Meanwhile, all around town, the local restaurants were featuring wild mushroom centric menus for the weekend – but, perhaps that is normal in Yachats? There was also a small street market that had vendors selling mushroom soup, cultivated mushrooms, and wild mushrooms in all their forms.  

Forays and Classes

Joe Spivack and Trent

On Saturday and Sunday we attended some forays and classes. Joe Spivack of the Cascade Mycological Society led our first foray. It was excellent – Joe really knows his mushrooms! He provided a great introduction to different types of mushrooms based on whether they lived on tree roots (mycorrhizal), organic material (saphrotic), or on other mushrooms (parasitic). This foray took place in the Cape Perpetua campground which was a few hundred feet above sea level but only about a mile from the coast. My favorite takeaway was learning how to identify two of the  local coastal conifers. In that particular ecosystem, most of the trees were Western Hemlocks or Sitka Spruce. And they were HUGE! In the campground, there was a clearing with large old-growth Hemlocks and Spruce on the south side and Red Alders on the North side of the clearing. All the cool mushrooms we found were on the South side of the clearing, close to hemlock or spruce. Mycorrhizal mushrooms win round one.

Sitka Spruce (Picea sitchensis) loves lower altitude moist environments and lives within 20 miles of the Pacific ocean. It has a very characteristic “flared” base, especially as the tree gets older. The bark is dark and scaly (smoother and lighter on younger trees).  Needles were 1 – 1.5 inches long, very stiff and sharp, and shaped like a bottle brush, coming off the stem at 360 degrees.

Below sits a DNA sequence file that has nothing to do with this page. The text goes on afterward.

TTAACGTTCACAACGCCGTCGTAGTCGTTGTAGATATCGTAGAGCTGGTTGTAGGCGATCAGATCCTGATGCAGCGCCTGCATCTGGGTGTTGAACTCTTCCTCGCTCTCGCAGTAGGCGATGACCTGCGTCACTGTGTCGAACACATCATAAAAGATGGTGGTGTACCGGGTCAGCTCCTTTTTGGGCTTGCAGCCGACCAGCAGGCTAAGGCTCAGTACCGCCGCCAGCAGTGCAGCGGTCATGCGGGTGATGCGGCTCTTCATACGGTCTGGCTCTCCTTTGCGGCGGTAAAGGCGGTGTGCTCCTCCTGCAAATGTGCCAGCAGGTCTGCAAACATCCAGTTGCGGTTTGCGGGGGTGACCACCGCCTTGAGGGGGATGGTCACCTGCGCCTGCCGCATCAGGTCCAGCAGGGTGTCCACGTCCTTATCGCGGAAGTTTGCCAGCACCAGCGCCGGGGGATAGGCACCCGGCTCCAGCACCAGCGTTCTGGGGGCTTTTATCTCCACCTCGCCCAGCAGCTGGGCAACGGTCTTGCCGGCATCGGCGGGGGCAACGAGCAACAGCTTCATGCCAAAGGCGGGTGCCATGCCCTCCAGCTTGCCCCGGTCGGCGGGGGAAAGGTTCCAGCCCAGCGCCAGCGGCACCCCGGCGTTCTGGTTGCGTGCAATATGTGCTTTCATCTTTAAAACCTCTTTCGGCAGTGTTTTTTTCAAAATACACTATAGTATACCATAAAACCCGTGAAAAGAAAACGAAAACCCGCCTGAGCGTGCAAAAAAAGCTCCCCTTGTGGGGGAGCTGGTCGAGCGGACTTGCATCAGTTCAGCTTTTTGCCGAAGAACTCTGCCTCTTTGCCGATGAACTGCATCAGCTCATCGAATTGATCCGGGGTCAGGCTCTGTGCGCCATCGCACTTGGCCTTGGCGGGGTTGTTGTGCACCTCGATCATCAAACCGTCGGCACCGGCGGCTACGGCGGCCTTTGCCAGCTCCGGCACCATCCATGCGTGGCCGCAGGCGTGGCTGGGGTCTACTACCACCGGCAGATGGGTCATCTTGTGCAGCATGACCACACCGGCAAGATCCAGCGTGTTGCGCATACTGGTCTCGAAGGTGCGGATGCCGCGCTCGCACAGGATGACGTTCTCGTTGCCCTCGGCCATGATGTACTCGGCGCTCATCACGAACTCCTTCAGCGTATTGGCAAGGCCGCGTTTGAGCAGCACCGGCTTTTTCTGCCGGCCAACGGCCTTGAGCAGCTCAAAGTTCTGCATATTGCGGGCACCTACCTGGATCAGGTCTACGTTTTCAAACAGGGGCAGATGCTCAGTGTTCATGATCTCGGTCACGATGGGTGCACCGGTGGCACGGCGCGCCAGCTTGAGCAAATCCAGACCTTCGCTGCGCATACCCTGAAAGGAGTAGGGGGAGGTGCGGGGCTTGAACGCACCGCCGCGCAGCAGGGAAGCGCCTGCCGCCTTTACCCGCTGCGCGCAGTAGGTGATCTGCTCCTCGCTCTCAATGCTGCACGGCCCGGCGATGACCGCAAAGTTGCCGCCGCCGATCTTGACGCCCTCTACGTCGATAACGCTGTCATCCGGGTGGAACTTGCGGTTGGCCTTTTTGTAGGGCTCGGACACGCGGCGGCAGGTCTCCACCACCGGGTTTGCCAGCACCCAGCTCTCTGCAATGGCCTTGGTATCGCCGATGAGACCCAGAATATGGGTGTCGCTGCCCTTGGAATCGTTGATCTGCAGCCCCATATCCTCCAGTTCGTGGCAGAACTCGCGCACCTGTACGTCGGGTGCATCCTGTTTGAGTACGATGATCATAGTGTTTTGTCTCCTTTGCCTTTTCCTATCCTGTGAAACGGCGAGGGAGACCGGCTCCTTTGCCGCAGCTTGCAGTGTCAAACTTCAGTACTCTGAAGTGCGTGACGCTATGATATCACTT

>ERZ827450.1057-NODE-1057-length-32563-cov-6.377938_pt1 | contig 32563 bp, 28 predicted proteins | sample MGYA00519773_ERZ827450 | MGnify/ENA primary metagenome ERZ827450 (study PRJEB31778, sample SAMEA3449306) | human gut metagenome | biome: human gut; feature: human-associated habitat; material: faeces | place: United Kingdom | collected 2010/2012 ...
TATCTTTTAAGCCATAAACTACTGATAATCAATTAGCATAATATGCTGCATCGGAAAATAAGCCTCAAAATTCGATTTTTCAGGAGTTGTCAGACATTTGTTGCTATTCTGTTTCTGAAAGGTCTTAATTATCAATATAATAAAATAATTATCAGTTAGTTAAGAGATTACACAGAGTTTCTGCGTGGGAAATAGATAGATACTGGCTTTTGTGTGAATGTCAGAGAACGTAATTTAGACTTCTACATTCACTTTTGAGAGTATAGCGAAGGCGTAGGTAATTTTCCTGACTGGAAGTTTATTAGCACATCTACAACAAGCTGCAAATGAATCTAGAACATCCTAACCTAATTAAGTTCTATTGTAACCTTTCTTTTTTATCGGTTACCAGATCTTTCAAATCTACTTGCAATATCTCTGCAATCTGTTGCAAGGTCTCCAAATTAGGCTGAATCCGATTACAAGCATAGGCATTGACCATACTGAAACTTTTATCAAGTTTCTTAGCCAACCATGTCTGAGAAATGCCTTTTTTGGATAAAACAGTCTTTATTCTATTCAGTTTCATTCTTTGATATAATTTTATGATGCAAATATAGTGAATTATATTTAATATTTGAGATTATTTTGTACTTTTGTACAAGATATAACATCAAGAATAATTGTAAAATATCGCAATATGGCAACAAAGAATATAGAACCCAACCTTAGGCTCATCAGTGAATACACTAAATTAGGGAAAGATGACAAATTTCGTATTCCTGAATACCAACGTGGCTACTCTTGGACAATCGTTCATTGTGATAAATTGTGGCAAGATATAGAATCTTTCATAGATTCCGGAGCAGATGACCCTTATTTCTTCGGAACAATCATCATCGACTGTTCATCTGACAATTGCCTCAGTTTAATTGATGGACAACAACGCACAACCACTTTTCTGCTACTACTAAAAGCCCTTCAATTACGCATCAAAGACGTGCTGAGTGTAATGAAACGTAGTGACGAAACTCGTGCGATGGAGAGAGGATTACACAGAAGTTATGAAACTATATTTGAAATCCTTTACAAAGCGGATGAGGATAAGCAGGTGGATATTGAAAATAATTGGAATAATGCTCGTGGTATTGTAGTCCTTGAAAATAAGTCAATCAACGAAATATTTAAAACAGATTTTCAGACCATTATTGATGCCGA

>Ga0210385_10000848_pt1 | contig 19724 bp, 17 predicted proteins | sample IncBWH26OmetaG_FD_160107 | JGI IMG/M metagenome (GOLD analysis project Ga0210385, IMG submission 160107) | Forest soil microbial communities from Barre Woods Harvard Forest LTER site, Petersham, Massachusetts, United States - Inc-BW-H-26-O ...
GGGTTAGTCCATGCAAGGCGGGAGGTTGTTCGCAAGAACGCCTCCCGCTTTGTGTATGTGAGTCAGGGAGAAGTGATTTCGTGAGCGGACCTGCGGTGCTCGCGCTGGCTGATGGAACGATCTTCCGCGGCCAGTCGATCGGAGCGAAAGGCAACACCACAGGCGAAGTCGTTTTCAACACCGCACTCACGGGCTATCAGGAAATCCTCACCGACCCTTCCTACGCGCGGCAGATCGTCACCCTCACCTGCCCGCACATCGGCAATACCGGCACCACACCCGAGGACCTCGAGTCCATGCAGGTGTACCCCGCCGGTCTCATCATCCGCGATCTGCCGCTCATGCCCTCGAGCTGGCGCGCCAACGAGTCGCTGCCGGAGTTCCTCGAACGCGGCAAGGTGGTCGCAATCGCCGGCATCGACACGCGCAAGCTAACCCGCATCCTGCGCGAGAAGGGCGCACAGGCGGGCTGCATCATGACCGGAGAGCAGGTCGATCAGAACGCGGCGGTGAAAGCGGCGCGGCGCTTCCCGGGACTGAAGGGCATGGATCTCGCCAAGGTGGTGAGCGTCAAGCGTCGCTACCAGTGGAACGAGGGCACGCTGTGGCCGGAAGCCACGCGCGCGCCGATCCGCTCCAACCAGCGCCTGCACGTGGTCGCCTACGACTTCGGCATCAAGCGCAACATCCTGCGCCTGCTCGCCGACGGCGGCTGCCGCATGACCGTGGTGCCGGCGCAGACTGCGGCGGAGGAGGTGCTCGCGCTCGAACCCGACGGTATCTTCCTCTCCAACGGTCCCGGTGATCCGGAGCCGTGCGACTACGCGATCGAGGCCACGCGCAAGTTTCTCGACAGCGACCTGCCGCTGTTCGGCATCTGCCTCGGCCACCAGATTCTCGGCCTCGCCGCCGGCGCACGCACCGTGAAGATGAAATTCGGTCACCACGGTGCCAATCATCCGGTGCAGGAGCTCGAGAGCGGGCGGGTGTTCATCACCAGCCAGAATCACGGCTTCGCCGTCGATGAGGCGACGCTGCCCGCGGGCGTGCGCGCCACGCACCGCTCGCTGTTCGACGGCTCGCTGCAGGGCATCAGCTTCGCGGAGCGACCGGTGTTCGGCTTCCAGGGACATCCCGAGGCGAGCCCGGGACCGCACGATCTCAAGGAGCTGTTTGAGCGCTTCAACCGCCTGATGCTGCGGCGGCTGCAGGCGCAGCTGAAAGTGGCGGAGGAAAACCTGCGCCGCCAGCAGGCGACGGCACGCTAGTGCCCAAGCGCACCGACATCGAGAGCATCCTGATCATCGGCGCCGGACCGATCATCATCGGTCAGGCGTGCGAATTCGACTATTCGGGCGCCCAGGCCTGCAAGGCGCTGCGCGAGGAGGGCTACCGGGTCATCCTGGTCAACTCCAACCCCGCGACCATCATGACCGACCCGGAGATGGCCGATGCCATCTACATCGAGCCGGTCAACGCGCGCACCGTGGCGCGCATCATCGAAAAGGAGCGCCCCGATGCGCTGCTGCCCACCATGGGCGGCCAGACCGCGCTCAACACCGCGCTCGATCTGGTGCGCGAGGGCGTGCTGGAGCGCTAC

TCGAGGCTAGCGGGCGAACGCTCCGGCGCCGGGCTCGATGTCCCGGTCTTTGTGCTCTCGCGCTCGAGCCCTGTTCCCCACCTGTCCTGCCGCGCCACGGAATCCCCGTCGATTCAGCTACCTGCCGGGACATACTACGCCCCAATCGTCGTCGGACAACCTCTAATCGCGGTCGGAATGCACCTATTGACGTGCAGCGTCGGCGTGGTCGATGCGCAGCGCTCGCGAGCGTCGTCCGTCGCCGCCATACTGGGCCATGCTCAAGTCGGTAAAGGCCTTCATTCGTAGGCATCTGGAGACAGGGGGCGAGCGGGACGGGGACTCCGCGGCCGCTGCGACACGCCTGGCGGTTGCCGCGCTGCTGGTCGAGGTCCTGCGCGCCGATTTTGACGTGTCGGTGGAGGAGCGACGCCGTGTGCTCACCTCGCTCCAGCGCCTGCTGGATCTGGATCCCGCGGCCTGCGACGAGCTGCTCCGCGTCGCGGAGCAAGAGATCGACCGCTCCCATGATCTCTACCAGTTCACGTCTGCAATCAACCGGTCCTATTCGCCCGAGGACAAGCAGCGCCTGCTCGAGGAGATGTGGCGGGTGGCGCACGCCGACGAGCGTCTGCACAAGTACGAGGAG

Western Hemlock (Tsuga heterophylla) are more widely distributed than the Sitka Spruce, occurring on the Western and Eastern slopes of the moist coastal range of Oregon and onto the Western slope of the Cascades. They have very small egg-shaped cones, about 1″ and short needles that are formed like bird wings and can have some spacing between them. Also, the twig can have different length needles right next to each other (short and shorter). The bark has more obvious furrows running vertically up and down the tree, but, they are not deep (the Douglas Fir has very deep furrows as the tree gets older) ridges running. In the forest, their bark is very obvious compared to the Sitka Spruce and the base of the tree doesn’t flare like the spruce.

On Saturday afternoon we adventured out on another foray with Ja Schindler and Valerie Nguyen of Fungi for the People on a trail in Cape Perpetua. We learned a lot about local polypore mushrooms on that trip like Porodaedelea pini, Trametes versicolor, Ganoderma brownii, Fomotopsis pinicola, Ganoderma applanatum. We were excited to find our first Oregon Reishi – Ganoderma oregenense – during the hike. Ja gave us some tips on how to find Reishi which we successfully put to the test the next day. 

Sunday was our final day in the area. I taught a class about mapping Pacific Northwest burn morels to a large and receptive group, super fun. After that we spent some time on the nearby beaches investigating tidal pools. As if the forests and abundance of food aren’t enough, there are fascinating, easily accessible beaches up and down the coast. Also popular in the area: agate collection, clamming, musseling, crabbing and salmon fishing. See you next year, Yachats!

Showing 2 comments
  • Paul S.

    We at the Wild Rivers Mushroom Club located in Brookings, Oregon would like to invite you and everyone to attend our Second annual Wild Rivers Mushroom Festival on November 3-4, 2018 at the Chetco Activity Center in Brookings,Oregon. We will have displays, volunteers answering your questions, food and drink, a silent auction and speakers, most notably, Professor Dennis DeJardin from San Francisco state University.